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Infamous O.J. Simpson murder glove allegedly compromised

On Behalf of | Sep 10, 2012 | Firm News |

It’s been almost 17 years since former football great O.J. Simpson was tried for murder, and now one of the prosecutors claims that the “bloody glove” was deliberately tampered with by Simpson’s defense team. The glove was considered one of the most important pieces of evidence in the case. Simpson’s attorney, the late Johnny Cochran, famously told jurors, “If it doesn’t fit, you must acquit.” Simpson was not able to pull it over his hand, a shocking development for the prosecution which all but derailed the case.

Former Los Angeles deputy district attorney Christopher Darden says he thinks Cochran or someone on his team “manipulated” the glove before Simpson tried it on. Darden declared: “I think Johnny tore the lining. There were some additional tears in the lining so O.J.’s fingers couldn’t go all the way up into the glove.” Darden also claims that a bailiff told him that Cochran had the glove in his possession during the lunch break and may have done the additional damage then. He said, “It’s been my suspicion for a long time that the lining has been manipulated.”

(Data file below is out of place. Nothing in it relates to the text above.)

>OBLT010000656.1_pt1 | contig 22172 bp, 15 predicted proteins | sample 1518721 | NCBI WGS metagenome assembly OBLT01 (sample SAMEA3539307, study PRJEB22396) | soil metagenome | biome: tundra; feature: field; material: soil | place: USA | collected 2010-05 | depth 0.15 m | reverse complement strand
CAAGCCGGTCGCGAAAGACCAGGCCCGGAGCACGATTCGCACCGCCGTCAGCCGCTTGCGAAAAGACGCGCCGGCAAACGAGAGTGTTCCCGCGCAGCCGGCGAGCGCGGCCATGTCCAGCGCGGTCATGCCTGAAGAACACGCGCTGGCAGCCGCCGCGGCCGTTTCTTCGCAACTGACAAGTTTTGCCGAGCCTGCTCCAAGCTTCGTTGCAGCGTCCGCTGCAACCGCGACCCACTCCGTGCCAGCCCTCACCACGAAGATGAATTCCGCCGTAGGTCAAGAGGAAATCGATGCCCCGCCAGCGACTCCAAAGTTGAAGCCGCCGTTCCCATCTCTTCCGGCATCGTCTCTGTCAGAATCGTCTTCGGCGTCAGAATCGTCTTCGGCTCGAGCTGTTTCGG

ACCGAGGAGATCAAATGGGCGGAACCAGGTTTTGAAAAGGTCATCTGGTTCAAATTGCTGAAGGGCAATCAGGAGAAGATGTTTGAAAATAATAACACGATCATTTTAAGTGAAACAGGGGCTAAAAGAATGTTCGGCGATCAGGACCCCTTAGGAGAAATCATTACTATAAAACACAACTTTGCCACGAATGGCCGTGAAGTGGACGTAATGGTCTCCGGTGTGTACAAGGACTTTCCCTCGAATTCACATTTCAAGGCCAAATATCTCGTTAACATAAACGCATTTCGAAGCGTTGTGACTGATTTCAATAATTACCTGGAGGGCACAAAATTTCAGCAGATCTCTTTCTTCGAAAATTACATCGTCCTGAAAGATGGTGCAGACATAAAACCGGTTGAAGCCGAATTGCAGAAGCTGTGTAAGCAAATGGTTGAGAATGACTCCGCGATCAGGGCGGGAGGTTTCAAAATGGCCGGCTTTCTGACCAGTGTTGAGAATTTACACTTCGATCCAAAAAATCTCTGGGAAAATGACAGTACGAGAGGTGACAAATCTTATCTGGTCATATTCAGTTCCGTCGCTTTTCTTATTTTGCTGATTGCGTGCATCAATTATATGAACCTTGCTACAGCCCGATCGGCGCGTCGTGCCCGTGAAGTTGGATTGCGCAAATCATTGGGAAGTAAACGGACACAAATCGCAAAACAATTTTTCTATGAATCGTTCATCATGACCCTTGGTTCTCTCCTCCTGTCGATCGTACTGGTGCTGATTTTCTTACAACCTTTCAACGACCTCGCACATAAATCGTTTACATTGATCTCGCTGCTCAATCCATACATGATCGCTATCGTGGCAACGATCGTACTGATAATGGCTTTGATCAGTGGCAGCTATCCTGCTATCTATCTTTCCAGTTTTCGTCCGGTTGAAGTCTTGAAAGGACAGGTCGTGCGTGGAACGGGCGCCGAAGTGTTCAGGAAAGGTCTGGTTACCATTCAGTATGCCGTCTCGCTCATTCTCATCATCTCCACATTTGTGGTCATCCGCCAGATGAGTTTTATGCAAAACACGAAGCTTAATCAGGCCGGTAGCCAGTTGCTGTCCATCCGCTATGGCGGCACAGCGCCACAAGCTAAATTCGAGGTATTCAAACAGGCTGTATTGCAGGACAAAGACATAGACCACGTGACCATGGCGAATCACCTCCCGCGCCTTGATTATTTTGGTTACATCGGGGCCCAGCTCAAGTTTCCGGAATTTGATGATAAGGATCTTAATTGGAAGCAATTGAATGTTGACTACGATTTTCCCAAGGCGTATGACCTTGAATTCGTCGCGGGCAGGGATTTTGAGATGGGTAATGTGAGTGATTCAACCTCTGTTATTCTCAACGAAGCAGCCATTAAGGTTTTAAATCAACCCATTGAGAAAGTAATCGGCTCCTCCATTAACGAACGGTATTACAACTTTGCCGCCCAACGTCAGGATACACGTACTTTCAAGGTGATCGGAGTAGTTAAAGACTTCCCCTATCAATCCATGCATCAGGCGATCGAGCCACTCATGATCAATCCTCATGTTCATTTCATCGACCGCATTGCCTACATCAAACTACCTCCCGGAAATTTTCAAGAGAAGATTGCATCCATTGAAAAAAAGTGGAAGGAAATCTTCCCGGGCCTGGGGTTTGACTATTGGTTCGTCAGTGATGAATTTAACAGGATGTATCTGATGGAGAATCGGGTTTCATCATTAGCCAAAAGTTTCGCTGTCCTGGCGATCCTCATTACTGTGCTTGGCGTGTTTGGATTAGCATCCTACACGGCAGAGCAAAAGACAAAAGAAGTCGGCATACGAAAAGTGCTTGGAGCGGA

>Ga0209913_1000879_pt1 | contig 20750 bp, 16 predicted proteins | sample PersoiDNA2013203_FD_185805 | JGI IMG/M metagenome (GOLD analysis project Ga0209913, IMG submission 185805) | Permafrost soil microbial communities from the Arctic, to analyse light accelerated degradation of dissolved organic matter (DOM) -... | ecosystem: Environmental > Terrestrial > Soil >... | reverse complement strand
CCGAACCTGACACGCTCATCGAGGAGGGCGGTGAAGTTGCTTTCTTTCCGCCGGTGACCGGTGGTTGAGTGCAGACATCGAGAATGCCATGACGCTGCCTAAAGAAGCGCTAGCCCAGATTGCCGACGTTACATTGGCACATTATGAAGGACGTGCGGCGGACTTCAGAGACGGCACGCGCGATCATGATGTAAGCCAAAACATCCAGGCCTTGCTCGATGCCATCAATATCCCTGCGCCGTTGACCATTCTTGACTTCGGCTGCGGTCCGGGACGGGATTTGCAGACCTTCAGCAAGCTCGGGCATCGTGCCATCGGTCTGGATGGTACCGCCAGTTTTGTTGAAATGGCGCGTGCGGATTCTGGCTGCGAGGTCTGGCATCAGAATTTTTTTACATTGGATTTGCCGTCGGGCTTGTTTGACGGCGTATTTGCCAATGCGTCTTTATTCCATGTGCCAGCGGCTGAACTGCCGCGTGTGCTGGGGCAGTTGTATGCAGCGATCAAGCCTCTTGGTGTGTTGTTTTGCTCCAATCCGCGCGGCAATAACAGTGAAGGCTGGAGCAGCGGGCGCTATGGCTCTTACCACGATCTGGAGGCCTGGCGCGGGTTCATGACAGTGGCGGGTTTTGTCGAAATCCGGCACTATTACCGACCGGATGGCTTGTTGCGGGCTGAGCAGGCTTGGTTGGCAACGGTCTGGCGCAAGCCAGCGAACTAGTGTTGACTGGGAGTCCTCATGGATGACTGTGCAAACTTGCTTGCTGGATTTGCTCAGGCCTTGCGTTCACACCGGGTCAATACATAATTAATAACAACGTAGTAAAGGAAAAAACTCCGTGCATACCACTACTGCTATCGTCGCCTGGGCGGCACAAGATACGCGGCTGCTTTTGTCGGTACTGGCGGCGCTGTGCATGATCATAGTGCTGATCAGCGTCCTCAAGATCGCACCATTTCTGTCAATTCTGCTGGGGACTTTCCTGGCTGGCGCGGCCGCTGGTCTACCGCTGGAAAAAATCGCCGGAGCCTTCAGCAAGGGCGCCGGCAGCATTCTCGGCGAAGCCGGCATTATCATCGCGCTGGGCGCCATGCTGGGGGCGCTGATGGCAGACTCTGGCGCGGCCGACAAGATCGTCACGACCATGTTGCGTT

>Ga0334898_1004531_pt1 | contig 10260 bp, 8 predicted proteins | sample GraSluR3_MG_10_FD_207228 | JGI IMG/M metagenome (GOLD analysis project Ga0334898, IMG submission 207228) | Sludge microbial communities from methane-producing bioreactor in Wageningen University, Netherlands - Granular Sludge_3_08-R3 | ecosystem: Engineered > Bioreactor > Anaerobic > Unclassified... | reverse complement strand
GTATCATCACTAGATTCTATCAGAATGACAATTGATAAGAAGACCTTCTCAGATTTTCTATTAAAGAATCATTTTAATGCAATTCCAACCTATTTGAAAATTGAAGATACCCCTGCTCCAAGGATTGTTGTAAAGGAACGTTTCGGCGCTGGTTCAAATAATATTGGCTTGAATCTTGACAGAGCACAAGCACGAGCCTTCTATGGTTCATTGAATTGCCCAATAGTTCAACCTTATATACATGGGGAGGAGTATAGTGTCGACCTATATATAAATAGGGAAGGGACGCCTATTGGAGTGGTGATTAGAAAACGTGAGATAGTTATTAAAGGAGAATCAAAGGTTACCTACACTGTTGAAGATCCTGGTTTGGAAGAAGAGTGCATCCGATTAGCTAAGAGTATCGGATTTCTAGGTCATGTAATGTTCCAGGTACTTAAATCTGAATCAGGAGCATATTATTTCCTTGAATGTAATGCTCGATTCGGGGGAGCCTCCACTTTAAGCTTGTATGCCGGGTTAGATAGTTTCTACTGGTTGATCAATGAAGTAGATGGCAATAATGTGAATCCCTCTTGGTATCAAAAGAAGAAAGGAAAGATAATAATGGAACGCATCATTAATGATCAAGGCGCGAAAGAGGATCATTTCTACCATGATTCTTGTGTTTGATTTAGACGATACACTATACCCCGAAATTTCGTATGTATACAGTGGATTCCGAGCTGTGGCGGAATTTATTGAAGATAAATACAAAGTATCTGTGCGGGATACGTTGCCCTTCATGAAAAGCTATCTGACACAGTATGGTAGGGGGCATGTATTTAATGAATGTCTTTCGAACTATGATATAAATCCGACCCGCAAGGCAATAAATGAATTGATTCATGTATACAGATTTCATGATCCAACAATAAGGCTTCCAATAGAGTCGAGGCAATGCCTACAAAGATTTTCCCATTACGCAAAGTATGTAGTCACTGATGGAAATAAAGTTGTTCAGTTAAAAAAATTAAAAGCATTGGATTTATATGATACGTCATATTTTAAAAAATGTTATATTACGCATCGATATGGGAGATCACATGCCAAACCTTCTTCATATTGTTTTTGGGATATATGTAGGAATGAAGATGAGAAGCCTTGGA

Attorney Alan Dershowitz, who was part of the Simpson defense team, strongly denied the allegation. He called Darden’s comments a “complete fabrication” and said that courtroom rules prohibit the defense from accessing evidence except under “controlled circumstances.” Dershowitz says he is “certain” that the defense didn’t have access to the glove until Simpson tried it on in the courtroom. He also accused Darden of “blaming a dead man” for Darden’s bungling of the case. Cochran died of a brain tumor in 2005.

At the time of the trial Darden and his fellow prosecutors were excoriated for failing to have Simpson try on the glove first before introducing it as evidence. The glove was one of two, both soaked in blood. One was found at the murder scene, the other was found at Simpson’s home. Darden was asked why he didn’t report his suspicions at the time, and he replied that making a report would have been a “whiny-little-snitch approach to life.” Simpson, while escaping a murder conviction, is currently serving a 33 year prison term for armed robbery. The defense team’s ability to overcome what the prosecution called a “mountain of evidence” is still considered one of the most important criminal defense victories of modern times.

Source: Reuters, “Ex-prosecutor claims O.J. Simpson attorney tampered with glove,” Terry Baynes, 9/8/12